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Intel today released a report on “Women and the Web” looking at the enormous Internet gender gap in the developing world and issues a call to action to double the number of women and girls online in developing countries from 600 million today to 1.2 billion in three years.


Working with the U.S. State Department’s Office of Global Women’s Issues and UN Women and World Pulse, a global network for women, the Intel-commissioned research comprised interviews with 2,200 women and girls in urban and peri-urban areas of four focus countries: Egypt, India, Mexico and Uganda. The study represents the first attempt to quantify the internet gender gap, to assess what prevents women from accessing the internet, and to identify ways to get more women online.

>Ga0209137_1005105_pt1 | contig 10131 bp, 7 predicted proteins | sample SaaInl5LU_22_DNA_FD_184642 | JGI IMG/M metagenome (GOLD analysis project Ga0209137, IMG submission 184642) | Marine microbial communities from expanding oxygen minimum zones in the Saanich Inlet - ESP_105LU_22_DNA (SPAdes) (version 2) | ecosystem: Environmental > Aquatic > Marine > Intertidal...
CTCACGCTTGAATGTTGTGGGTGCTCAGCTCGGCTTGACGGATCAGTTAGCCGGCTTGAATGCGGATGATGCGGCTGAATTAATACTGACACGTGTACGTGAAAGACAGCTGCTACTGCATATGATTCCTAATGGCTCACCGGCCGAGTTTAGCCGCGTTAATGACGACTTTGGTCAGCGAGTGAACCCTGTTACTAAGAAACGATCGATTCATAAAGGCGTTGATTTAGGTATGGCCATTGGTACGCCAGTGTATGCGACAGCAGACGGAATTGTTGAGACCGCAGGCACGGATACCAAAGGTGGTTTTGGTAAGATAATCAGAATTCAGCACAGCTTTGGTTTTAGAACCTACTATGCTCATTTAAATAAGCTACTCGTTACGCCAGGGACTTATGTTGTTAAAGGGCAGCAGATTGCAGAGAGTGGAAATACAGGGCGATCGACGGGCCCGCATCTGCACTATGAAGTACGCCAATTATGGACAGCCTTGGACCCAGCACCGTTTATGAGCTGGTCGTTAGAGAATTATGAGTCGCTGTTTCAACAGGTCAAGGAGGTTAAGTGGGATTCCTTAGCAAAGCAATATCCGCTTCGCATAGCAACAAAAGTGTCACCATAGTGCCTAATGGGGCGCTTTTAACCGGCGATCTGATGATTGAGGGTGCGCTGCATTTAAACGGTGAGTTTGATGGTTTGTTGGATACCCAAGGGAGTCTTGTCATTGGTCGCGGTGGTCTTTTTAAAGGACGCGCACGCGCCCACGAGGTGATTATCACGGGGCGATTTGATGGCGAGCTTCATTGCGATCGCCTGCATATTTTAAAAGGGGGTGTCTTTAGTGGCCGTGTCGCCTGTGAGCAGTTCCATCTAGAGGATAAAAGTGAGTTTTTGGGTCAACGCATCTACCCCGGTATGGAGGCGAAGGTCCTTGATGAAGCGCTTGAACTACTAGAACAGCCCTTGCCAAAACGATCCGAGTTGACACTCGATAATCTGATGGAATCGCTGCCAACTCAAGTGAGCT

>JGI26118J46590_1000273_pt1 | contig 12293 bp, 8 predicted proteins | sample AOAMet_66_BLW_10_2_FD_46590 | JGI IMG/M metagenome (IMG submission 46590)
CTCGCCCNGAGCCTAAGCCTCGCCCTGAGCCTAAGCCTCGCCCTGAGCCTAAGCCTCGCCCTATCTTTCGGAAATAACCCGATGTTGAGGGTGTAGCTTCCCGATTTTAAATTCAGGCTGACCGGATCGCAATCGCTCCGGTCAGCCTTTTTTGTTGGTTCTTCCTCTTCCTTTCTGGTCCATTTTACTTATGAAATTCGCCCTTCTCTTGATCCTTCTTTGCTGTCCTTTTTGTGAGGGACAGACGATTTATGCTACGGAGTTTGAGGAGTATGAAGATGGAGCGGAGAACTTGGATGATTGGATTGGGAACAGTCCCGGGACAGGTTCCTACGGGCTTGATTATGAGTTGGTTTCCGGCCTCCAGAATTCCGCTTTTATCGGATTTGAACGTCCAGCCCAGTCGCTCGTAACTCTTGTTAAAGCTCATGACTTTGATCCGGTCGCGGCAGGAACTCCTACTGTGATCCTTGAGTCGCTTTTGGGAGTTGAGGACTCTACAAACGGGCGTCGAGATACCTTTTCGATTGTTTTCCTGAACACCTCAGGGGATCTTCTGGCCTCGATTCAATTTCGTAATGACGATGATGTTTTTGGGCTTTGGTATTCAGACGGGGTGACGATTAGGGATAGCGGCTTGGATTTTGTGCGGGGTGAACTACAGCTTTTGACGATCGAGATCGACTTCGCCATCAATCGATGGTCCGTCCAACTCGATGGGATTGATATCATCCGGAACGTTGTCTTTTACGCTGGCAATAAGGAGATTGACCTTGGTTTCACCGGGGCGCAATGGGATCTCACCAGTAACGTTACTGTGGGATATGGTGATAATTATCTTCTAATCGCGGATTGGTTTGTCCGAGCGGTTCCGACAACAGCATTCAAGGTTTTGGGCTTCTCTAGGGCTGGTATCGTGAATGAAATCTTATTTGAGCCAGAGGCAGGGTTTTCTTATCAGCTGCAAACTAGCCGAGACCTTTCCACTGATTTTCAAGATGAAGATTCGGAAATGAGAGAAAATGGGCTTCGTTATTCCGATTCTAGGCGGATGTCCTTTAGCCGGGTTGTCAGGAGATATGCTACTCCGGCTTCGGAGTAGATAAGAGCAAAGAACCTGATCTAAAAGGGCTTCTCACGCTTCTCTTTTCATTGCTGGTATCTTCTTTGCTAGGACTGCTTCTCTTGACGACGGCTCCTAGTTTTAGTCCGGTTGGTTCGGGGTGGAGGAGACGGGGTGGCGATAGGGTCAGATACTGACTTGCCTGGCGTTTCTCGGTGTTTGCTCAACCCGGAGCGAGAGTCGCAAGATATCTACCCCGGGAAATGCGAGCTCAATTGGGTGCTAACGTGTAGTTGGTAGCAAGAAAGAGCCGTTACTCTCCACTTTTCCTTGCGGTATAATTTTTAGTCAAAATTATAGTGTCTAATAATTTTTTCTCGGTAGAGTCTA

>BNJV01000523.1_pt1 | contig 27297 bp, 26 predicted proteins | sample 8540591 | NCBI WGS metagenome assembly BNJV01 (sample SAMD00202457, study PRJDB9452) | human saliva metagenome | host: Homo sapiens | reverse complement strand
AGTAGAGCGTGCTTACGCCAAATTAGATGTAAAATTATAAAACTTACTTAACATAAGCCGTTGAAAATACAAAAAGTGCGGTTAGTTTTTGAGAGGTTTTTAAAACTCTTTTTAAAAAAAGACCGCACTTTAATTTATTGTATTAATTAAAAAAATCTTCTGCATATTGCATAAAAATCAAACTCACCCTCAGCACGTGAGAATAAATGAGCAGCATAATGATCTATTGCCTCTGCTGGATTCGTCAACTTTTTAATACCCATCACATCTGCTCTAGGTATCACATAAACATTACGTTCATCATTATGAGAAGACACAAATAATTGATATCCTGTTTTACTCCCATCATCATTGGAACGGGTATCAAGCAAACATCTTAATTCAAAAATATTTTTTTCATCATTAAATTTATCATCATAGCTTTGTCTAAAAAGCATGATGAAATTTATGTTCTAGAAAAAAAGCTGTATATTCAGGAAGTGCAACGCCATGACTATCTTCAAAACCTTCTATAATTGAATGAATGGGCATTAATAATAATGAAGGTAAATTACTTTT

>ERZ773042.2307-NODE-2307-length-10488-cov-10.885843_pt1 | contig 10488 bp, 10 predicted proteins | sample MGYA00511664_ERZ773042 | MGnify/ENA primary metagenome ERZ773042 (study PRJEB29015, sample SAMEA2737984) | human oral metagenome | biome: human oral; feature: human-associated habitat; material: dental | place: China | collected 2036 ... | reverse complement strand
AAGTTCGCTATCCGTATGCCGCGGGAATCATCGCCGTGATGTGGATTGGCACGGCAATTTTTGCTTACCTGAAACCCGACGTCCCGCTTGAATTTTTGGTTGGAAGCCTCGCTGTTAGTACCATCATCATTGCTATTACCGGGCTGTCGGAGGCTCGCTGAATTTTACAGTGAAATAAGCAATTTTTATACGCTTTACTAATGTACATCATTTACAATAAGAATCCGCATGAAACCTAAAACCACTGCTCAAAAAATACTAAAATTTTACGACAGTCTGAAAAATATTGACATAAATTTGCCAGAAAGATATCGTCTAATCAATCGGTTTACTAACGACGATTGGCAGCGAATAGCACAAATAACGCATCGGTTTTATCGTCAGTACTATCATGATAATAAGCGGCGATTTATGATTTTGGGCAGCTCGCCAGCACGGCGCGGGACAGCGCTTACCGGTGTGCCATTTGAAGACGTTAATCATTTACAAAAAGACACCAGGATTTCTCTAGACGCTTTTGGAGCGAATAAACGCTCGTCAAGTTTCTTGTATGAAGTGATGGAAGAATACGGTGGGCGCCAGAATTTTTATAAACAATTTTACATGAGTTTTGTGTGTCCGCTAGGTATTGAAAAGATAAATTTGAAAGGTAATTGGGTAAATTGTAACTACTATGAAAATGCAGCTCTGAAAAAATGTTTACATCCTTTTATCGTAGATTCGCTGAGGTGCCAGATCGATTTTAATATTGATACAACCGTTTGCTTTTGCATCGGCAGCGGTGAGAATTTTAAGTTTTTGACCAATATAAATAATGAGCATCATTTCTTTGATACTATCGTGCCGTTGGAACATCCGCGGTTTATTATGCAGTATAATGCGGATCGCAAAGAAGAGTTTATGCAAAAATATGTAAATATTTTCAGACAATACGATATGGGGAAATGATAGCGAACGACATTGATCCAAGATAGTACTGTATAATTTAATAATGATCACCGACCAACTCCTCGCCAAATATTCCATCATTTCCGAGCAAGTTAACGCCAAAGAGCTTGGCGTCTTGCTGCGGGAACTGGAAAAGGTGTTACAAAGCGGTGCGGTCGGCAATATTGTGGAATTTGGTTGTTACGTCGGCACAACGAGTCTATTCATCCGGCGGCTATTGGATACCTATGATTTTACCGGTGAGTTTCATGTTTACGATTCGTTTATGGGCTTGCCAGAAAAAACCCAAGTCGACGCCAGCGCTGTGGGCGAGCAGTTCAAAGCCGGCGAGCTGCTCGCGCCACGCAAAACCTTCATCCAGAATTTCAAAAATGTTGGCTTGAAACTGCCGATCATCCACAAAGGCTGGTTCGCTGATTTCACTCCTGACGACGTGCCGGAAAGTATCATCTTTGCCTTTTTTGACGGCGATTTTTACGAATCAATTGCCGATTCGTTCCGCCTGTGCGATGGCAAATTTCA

The report highlights that on average, across the developing world nearly 25 percent fewer women than men have access to the Internet, and the gender gap soars to nearly 45 percent in regions such as sub-Saharan Africa. Further, the study found that one in five women in India and Egypt believes the Internet is not appropriate for them.


Doubling the number of women online would mean that 40 percent of women and girls in developing countries would have access to the transformative power of the Internet and its economic, educational and social benefits . This goal, if realised, could potentially contribute an estimated US $13 billion to $18 billion to annual GDP across 144 developing countries.


For more information, the full report can be viewed here.


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